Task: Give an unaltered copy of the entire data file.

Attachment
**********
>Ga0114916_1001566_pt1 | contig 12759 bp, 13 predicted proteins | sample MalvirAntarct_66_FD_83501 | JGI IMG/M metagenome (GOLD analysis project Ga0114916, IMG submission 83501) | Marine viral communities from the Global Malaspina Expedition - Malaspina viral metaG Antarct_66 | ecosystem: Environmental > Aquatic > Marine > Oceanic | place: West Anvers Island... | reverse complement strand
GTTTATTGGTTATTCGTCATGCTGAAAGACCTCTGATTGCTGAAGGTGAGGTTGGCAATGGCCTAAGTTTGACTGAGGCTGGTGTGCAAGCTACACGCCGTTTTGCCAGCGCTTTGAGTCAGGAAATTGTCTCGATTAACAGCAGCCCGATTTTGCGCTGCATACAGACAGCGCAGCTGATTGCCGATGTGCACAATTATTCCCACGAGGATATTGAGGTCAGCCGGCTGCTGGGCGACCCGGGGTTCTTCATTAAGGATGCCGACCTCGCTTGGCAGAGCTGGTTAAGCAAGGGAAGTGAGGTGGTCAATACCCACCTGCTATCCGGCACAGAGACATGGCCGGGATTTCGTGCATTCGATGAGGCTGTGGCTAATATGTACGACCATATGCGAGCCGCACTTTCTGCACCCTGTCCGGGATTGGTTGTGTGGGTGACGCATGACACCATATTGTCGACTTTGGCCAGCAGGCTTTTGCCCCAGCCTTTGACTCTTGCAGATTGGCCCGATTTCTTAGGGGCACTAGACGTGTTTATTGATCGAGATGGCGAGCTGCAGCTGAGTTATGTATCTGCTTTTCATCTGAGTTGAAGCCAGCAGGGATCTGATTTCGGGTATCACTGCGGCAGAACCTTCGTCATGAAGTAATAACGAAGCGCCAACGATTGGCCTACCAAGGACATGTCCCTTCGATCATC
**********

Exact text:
>Ga0114916_1001566_pt1 | contig 12759 bp, 13 predicted proteins | sample MalvirAntarct_66_FD_83501 | JGI IMG/M metagenome (GOLD analysis project Ga0114916, IMG submission 83501) | Marine viral communities from the Global Malaspina Expedition - Malaspina viral metaG Antarct_66 | ecosystem: Environmental > Aquatic > Marine > Oceanic | place: West Anvers Island... | reverse complement strand
GTTTATTGGTTATTCGTCATGCTGAAAGACCTCTGATTGCTGAAGGTGAGGTTGGCAATGGCCTAAGTTTGACTGAGGCTGGTGTGCAAGCTACACGCCGTTTTGCCAGCGCTTTGAGTCAGGAAATTGTCTCGATTAACAGCAGCCCGATTTTGCGCTGCATACAGACAGCGCAGCTGATTGCCGATGTGCACAATTATTCCCACGAGGATATTGAGGTCAGCCGGCTGCTGGGCGACCCGGGGTTCTTCATTAAGGATGCCGACCTCGCTTGGCAGAGCTGGTTAAGCAAGGGAAGTGAGGTGGTCAATACCCACCTGCTATCCGGCACAGAGACATGGCCGGGATTTCGTGCATTCGATGAGGCTGTGGCTAATATGTACGACCATATGCGAGCCGCACTTTCTGCACCCTGTCCGGGATTGGTTGTGTGGGTGACGCATGACACCATATTGTCGACTTTGGCCAGCAGGCTTTTGCCCCAGCCTTTGACTCTTGCAGATTGGCCCGATTTCTTAGGGGCACTAGACGTGTTTATTGATCGAGATGGCGAGCTGCAGCTGAGTTATGTATCTGCTTTTCATCTGAGTTGAAGCCAGCAGGGATCTGATTTCGGGTATCACTGCGGCAGAACCTTCGTCATGAAGTAATAACGAAGCGCCAACGATTGGCCTACCAAGGACATGTCCCTTCGATCATC